Russia urges repair of Euro-Atlantic security edifice

Its scope, mapped out by Russian President Dmitry Medvedev, has to cover the vast span including all states from the EU, OSCE, NATO, as well as the USA and Canada. The move will almost surely allay more fears from Washington that Moscow is building a new trans-Atlantic organization where the United States would be assigned to play only marginalized functions.

Clinton put forth the foreign policy goals of the administration of Barack Obama, who is to be inaugurated as the 44th U.S. President on January 20, at the Senate Foreign Relations Committee confirmation hearing this week.

The "lady in a pantsuit" said the President-Elect and she "believe that foreign policy must be based on a marriage of principles and pragmatism, not rigid ideology, on facts and evidence, not emotion or prejudice."

This sounds great, and, judging by the U.S. media, the American public hopes the U.S. is coming back, meaning that it will be able to overcome the negative consequences of Bush's presidency.

Relations with the U.S. remain one of the main foreign policy priorities for Russia, which has had a new president since last year.

Cooperation entails mutual advantage and a balance of interests. The new U.S. administration is definitely aware of this. If its foreign policy is indeed based on principles and pragmatism, it should logically opt for full-scale relations with Russia.

Russia has been heartened by Washington's intention to develop dialogue with it pragmatically, on the basis of respect for each other's interests. The Russian Foreign Ministry thinks this intention should be supported, and that contacts with the new U.S. administration should be developed as soon as possible.

Clinton said they would "work with Russia to secure their agreement to extend essential monitoring and verification provisions of the START Treaty before it expires in December 2009, and we will work toward agreements for further reductions in nuclear weapons."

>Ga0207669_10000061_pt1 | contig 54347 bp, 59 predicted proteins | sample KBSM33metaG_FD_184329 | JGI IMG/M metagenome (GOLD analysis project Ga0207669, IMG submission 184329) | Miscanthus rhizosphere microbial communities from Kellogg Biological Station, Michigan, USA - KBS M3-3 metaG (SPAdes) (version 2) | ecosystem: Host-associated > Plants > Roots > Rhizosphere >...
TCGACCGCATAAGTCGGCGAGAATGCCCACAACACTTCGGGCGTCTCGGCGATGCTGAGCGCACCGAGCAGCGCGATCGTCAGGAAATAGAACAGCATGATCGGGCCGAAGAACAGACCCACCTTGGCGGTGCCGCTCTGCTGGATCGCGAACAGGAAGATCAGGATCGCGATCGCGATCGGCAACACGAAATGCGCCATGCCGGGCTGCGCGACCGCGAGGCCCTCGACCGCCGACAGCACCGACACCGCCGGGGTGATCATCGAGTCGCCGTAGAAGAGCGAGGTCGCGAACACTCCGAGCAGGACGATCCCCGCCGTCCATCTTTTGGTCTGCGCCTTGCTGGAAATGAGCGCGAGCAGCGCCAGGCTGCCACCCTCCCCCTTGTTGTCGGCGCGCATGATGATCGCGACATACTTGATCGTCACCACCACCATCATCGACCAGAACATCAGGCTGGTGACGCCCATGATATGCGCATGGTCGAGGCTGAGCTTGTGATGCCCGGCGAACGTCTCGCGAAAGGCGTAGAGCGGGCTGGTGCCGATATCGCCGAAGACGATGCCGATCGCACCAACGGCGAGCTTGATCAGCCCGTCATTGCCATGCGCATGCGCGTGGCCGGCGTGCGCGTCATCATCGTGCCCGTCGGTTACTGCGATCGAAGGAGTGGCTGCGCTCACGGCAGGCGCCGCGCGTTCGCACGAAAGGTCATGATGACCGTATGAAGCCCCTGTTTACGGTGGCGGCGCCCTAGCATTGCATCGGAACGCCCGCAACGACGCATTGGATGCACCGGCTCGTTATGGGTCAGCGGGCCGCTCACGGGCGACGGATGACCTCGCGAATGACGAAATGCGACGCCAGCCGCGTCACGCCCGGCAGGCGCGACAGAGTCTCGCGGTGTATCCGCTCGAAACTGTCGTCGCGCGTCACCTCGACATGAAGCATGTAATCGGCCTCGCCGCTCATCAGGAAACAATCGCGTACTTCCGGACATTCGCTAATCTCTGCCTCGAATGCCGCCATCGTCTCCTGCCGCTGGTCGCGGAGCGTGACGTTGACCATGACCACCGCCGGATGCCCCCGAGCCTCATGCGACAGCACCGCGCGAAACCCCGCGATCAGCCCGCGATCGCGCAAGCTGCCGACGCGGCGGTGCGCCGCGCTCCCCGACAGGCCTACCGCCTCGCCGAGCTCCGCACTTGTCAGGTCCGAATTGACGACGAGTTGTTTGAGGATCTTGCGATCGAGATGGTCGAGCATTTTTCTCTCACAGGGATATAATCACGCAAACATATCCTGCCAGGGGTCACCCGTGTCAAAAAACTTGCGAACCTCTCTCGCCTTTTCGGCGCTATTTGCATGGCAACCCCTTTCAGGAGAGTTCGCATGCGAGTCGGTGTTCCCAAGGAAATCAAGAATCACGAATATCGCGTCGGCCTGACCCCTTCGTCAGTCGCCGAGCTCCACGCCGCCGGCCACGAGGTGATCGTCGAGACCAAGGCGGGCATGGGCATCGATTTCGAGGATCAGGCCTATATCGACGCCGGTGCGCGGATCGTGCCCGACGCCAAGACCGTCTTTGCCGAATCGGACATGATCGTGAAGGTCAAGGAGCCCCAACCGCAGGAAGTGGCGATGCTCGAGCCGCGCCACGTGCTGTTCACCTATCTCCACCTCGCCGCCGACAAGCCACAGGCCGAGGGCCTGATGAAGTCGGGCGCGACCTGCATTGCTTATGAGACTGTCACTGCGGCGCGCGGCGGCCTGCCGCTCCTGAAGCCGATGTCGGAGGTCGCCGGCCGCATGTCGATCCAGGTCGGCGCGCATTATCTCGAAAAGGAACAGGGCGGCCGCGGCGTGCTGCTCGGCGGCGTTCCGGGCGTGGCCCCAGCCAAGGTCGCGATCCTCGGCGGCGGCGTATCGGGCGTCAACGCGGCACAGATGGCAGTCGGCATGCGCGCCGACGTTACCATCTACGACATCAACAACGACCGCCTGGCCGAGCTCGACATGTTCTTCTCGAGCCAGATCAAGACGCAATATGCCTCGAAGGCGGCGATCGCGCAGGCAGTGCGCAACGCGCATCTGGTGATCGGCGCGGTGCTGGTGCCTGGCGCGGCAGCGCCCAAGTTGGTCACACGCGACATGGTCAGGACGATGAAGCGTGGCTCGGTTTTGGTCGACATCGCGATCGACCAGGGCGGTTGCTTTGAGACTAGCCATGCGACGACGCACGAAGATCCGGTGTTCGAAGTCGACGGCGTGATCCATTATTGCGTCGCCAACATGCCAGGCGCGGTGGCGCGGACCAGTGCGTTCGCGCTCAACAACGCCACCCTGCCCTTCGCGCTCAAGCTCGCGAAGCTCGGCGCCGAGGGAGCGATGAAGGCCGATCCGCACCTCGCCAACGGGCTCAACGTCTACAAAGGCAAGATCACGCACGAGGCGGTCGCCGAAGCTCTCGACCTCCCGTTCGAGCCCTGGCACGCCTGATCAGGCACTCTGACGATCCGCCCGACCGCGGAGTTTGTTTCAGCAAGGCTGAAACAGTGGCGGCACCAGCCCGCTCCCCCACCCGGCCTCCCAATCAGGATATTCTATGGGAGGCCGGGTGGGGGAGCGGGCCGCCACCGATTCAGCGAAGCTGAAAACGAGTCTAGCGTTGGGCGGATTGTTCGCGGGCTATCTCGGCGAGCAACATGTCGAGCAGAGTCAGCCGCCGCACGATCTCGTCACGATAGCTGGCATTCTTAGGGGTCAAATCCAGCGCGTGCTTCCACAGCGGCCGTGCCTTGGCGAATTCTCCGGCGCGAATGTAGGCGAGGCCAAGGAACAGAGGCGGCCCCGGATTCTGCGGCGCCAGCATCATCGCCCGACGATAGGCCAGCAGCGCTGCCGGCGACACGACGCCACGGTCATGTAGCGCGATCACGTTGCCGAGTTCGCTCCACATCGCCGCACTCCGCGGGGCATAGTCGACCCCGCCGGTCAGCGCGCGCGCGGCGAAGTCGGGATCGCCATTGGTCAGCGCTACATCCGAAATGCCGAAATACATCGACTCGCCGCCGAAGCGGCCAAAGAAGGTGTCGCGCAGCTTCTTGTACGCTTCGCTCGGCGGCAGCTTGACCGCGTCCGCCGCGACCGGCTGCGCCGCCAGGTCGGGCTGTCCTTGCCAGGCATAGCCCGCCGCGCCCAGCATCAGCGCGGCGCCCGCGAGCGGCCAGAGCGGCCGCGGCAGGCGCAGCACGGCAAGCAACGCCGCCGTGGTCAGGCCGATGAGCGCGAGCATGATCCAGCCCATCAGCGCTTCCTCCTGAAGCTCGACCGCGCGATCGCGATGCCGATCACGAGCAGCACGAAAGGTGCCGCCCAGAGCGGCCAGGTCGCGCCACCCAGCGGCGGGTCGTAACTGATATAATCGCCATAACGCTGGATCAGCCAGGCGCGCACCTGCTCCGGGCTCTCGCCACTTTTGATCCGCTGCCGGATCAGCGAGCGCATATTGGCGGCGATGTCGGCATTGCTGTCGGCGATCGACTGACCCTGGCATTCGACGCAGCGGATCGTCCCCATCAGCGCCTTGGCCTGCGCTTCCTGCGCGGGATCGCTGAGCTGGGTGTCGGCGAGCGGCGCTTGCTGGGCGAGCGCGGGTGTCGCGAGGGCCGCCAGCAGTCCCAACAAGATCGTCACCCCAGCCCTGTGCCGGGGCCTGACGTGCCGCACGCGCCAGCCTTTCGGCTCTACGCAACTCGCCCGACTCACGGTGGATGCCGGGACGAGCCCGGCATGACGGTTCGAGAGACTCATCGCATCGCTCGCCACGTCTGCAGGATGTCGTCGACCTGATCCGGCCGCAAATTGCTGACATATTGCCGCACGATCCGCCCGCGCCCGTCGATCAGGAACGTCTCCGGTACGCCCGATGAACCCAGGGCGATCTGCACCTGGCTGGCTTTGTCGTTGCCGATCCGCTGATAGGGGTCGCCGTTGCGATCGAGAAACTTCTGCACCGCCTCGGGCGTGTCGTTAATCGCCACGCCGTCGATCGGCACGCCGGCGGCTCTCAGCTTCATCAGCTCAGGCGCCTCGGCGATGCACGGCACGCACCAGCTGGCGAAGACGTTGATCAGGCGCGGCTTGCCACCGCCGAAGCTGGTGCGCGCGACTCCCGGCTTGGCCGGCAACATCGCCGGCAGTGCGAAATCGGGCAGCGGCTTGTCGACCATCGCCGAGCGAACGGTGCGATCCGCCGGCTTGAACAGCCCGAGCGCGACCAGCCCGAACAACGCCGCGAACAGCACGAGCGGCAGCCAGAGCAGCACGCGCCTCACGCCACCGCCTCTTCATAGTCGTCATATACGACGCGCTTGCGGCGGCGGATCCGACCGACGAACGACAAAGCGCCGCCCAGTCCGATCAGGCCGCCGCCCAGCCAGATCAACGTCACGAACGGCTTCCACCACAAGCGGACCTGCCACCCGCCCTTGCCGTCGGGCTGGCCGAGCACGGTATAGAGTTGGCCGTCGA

Analysts think the new U.S. administration will try to avoid tensions in bilateral relations in view of the domestic problems it has inherited from the Bush presidency (the Iraq and Afghanistan wars) and recent international problems, such as the Palestinian-Israeli fighting over Gaza and the Horn of Africa piracy.

Russian diplomats say relations with the U.S. should be developed on the principles sealed in the U.S.-Russia Strategic Framework Declaration signed in Sochi on April 6, 2008. According to it, "the foundation for the U.S. and Russian relationship should be based on the core principles of friendship, cooperation, openness, and predictability."

Russia is ready to work energetically towards this goal, Russian diplomats say, adding that dialogue with the U.S. should be "based on respect, and be honest and open."

Russia has voiced several fundamental ideas on key international issues, including a new vision of trans-Atlantic security and ways to improve the global financial system.

Moscow had put forth its proposals on military-strategic and economic issues of U.S.-Russian relations and is prepared to move ahead, hoping for reciprocal moves from the new U.S. administration.

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